13. I would now like to touch on two areas of board effectiveness that have not quite attracted the attention and focus they deserve. The first is diversity; the second, competence.

Diversity in Board Composition

14. It is apparent that directors have a very full plate today. Their work is becoming increasingly complex, and they need to commit more time to the Boards they serve on in order to contribute effectively. Owing to these time constraints, companies can no longer afford to rely on the small pool of tried and tested directors when choosing potential candidates for their boards.

15. Choosing from a broader pool of candidates will also create diversity in the Board room. Diversity provides companies with a varied mix of skill sets to deal with increasingly complex business situations. Fresh minds offer new perspectives to the board just as new and different functional skills contribute to the growth and development of the business.

16. In a nutshell, companies must constantly strive towards a board mix that offers a variety of functional skills such as legal and financial expertise, and of business experiences, say across different sectors or markets, that are relevant to their specific needs.

Directors' Training and Evaluation

17. Finally, to broaden knowledge and improve performance of directors, companies should avail directors of appropriate training programmes to enhance their competencies. I am heartened to know that SID's ongoing Company Directors' Course has been helping directors cope by familiarising them with their increasingly complex roles and responsibilities. The course also covers critical areas such as accounting and finance to equip directors with the right tools to discharge their fiduciary duties. I encourage all companies ensure that their directors, especially the new appointments, are suitably equipped.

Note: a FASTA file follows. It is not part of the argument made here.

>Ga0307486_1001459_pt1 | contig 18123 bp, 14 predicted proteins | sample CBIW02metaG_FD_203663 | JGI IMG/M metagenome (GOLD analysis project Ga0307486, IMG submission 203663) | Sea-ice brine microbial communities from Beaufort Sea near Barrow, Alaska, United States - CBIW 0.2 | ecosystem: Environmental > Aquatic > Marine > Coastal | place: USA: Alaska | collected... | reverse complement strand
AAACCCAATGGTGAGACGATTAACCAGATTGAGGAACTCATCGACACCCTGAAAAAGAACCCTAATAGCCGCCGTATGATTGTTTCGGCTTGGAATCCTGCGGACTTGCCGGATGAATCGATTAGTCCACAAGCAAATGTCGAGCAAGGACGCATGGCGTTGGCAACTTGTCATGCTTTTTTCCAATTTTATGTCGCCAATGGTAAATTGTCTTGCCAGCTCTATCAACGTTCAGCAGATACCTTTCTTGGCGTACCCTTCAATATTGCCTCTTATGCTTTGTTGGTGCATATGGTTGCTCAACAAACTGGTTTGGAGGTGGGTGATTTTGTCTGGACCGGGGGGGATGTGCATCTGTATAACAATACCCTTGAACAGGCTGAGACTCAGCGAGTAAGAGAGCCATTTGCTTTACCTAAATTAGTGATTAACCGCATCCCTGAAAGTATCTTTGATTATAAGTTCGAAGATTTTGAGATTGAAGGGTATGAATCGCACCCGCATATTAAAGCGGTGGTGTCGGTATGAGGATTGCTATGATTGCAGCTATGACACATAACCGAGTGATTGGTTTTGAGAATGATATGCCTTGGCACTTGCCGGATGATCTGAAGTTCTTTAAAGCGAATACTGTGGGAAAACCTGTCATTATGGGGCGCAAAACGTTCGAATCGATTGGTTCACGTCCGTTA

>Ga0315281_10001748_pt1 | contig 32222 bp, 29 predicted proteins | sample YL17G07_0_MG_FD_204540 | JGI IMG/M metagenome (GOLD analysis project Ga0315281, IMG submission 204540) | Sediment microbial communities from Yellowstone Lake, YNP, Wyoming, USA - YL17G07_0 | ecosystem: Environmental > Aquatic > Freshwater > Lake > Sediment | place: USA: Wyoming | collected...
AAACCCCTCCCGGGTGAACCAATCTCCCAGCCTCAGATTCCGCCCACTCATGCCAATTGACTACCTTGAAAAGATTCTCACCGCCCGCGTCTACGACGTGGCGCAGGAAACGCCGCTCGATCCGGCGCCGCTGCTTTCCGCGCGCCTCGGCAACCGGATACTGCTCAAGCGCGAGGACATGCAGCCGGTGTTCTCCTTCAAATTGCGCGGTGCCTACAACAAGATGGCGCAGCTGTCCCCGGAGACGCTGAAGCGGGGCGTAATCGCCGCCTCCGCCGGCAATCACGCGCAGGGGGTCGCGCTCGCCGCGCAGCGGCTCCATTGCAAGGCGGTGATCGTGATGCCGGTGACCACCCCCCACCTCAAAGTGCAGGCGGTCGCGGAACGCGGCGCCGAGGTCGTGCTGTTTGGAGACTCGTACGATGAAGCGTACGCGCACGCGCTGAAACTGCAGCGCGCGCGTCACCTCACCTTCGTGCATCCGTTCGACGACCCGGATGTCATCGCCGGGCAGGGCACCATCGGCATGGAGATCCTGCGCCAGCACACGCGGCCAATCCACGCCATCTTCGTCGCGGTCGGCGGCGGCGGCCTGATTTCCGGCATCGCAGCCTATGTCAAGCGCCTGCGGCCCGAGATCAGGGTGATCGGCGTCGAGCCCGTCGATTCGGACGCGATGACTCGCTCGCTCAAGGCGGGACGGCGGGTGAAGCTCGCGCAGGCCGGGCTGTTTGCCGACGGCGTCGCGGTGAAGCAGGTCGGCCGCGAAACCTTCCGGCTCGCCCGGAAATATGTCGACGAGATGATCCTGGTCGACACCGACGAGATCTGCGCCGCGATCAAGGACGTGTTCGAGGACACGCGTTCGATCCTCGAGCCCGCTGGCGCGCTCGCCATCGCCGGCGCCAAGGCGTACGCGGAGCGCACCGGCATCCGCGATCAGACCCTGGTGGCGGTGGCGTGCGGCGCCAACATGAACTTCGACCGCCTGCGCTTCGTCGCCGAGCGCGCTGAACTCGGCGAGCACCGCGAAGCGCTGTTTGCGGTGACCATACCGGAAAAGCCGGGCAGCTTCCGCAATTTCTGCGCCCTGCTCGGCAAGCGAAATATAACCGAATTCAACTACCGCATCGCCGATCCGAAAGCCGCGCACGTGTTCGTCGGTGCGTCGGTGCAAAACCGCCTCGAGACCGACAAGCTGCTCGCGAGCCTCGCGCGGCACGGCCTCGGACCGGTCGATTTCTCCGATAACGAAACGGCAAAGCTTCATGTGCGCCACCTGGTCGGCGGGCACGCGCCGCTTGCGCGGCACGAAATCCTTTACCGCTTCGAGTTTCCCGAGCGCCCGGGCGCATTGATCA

18. Companies should also have a proper evaluation process in place to provide feedback to directors on their performance. Understandably, there has been some sensitivity regarding director evaluation, especially when peer appraisal is involved. Some attribute it to a cultural divide. Notwithstanding the apparent discomfort, it is critical that every company has in place a means of evaluating the effectiveness of the Board, both collectively and individually. It is only with proper feedback that a board can perform to the best of its capabilities.


19. In conclusion, allow me to reiterate that a board m ust consciously and conscientiously pursue substance over form, so that adopting good governance principles and best practices will become an integral part of the corporate culture. I would like to commend NUS and SID for jointly organising this conference. It offers a valuable platform for discussions on how corporate leaders and directors can work together to improve governance standards and meet the challenges in a global economy. I wish you a fruitful discussion ahead.

20. Thank you.